- Advance estimates of U.S. retail and food services sales for February 2017 were $474.0 billion, an increase of 0.1% from the previous month and 5.7% ahead of February 2016. Retail sales increased 0.1% from January, and are up 5.9% from last February. Gasoline stations sales were up 19.6% from February 2016, while nonstore (internet) retailers’ sales jumped 13.0% over last year. Conversely, restaurant and bar sales fell 0.1% for the month.
- Producer prices for goods and services increased 0.3% in February, following a 0.6% increase in January. The price index climbed 2.2% for the 12 months ended February 2017 — the largest advance since a 2.4% increase in the 12 months ended March 2012. Prices less foods, energy, and trade services rose 0.3% in February, the largest increase since a 0.3% advance in April 2016. For the 12 months ended in February, the index less foods, energy, and trade services climbed 1.8%.
- New construction in the housing market picked up in February. Housing starts rose 3.0% for the month compared to January, and are 6.2% above the February 2016 rate. Single-family housing starts in February were 6.5% above the revised January figure. Housing completions also surged in February, climbing 5.4% above the revised January estimate and 8.7% ahead of the February 2016 pace. On the other hand, permits for new residential construction were off, down 6.2% in February from January but still 4.4% ahead of the February 2016 estimate.
- The Job Openings and Labor Turnover Survey(JOLTS) offers information on monthly changes in the number of job openings, hires, and quits. The latest information for January reveals that there were 5.6 million job openings on the last day of January — about 87,000 more openings than December. There were 5.4 million hires in January, roughly 137,000 more than December. The number of total separations, including quits, layoffs, and discharges, (otherwise known as “turnover”) increased by 174,000 in January compared with December. Over the 12 months ended in January, hires totaled 63.1 million and separations totaled 60.7 million, yielding a net employment gain of 2.4 million.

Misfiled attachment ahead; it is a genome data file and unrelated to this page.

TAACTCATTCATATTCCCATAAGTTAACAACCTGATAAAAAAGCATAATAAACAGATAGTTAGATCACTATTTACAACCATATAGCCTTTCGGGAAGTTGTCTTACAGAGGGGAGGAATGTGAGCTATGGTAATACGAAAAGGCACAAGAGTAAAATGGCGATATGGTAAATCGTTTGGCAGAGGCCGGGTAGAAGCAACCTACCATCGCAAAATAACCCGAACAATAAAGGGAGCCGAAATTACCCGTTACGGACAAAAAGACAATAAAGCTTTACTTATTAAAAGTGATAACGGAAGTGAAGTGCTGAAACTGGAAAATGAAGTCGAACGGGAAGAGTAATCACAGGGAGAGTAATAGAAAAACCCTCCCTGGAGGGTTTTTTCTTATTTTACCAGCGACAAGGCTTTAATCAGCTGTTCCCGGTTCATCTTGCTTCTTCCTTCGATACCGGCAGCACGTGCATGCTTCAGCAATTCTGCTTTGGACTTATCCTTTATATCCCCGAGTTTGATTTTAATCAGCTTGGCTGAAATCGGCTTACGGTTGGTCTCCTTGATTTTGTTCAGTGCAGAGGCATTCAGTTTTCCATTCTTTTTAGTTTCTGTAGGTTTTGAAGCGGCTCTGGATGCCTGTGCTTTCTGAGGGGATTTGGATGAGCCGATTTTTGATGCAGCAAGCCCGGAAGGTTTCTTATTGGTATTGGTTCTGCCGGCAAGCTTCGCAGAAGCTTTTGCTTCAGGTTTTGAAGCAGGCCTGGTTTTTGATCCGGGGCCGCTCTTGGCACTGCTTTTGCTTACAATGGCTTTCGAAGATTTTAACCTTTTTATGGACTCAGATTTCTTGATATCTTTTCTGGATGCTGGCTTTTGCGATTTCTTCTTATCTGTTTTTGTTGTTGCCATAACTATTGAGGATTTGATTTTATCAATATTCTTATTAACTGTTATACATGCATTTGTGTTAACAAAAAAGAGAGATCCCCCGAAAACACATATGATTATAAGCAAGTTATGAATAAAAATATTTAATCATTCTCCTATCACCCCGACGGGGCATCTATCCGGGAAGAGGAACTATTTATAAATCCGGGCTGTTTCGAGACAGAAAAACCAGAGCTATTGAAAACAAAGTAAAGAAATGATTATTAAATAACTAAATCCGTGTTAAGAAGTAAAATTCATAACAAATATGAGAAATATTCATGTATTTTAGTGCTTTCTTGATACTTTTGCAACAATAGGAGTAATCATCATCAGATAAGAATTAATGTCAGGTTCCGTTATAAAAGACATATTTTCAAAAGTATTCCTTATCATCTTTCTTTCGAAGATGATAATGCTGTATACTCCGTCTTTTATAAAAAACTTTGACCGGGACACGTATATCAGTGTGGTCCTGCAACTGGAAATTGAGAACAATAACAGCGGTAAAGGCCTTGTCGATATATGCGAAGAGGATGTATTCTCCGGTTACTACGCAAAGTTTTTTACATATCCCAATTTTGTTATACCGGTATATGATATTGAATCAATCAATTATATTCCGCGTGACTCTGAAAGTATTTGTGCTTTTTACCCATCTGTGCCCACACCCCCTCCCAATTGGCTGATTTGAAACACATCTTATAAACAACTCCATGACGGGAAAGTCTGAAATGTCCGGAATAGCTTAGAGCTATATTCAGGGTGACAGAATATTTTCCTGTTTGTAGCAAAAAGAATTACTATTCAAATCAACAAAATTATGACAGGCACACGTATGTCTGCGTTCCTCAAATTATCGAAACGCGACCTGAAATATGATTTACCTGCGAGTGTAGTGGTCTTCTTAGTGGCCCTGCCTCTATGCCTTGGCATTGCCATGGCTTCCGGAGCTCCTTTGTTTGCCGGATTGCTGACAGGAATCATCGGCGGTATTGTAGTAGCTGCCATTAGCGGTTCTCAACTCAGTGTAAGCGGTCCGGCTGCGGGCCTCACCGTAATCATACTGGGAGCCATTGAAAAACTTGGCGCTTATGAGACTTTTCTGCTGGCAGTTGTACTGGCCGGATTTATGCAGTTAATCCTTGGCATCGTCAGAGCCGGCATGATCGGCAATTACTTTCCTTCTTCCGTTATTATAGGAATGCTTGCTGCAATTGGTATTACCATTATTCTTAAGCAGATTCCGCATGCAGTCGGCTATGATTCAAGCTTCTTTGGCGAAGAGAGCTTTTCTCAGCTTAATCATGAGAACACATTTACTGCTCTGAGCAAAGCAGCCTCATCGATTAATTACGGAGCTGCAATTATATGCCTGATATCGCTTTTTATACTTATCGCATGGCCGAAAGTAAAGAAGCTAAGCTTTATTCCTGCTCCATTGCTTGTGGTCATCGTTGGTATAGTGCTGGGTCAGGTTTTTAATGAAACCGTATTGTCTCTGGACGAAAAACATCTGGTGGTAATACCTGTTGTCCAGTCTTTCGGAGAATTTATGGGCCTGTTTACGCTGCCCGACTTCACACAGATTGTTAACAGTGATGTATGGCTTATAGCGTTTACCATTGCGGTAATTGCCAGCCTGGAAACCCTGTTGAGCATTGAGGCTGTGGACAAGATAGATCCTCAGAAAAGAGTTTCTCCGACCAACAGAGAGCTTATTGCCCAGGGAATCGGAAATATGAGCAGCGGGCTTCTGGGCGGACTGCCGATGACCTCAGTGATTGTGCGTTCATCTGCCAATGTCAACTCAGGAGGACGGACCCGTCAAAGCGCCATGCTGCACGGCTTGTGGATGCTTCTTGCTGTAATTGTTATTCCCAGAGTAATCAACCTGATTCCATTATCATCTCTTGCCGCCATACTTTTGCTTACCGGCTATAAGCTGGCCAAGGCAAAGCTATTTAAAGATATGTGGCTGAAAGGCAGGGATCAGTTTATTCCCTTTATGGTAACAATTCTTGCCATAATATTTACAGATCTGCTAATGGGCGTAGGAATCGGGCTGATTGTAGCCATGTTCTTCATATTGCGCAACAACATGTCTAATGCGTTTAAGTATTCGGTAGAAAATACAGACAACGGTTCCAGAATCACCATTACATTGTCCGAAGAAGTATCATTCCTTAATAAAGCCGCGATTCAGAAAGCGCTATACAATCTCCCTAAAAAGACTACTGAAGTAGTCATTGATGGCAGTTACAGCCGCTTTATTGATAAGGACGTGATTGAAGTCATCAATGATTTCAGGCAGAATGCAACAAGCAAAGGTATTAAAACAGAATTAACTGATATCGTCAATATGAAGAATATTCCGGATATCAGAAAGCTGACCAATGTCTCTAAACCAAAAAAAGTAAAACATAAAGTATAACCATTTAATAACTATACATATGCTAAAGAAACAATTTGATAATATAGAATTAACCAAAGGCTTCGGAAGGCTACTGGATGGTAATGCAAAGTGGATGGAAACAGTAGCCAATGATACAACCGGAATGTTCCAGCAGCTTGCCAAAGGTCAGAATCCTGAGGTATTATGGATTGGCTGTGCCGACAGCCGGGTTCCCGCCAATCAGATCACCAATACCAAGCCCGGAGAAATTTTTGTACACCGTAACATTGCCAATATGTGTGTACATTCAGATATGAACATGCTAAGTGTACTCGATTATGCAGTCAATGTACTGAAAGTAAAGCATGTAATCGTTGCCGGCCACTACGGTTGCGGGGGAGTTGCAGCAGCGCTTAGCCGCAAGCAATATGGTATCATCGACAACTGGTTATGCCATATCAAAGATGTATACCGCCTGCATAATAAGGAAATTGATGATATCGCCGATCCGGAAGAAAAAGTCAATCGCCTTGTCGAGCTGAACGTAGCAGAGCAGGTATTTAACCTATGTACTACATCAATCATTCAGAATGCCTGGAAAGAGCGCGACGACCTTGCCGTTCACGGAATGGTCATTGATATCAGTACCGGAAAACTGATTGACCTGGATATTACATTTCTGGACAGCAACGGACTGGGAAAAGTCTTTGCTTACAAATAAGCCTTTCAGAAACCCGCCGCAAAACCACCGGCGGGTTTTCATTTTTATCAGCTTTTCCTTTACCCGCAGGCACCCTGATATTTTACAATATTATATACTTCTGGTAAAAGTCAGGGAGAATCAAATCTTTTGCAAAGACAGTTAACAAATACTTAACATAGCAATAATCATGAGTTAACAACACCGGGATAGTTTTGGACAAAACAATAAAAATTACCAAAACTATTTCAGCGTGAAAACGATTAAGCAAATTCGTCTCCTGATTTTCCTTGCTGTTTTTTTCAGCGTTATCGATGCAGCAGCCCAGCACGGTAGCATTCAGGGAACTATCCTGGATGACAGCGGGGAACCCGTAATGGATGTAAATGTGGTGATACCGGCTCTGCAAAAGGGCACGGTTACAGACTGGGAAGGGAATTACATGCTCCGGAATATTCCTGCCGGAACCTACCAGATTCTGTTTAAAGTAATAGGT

- The Federal Reserve’s index of industrial production shows how much factories, mines, and utilities are producing. Industrial production was unchanged in February following a 0.1% decrease in January. However on a positive note, manufacturing output moved up 0.5% for its sixth consecutive monthly increase. Manufacturing gains occurred in business equipment and auto production. Mining output jumped 2.7%, but the index for utilities fell 5.7%, as continued unseasonably warm weather further reduced demand for heating. Capacity utilization for the industrial sector declined 0.1 percentage point in February to 75.4%.
- In the week ended March 11, the advance figure for seasonally adjusted initial unemployment insurance claims was 241,000, a decrease of 2,000 from the previous week’s revised level. The advance seasonally adjusted insured unemployment rate remained at 1.5%. The advance number for seasonally adjusted insured unemployment during the week ended March 4 was 2,030,000, a decrease of 30,000 from the previous week’s revised level.
Eye on the Week Ahead
This week should see equities markets settle following the Fed’s decision last week to increase interest rates for the first time this year. February’s figures on sales of existing and new homes are available this week. Orders for durable goods have been volatile at best. Not much change is expected in the manufacturing sector when February’s numbers are released at the close of this week.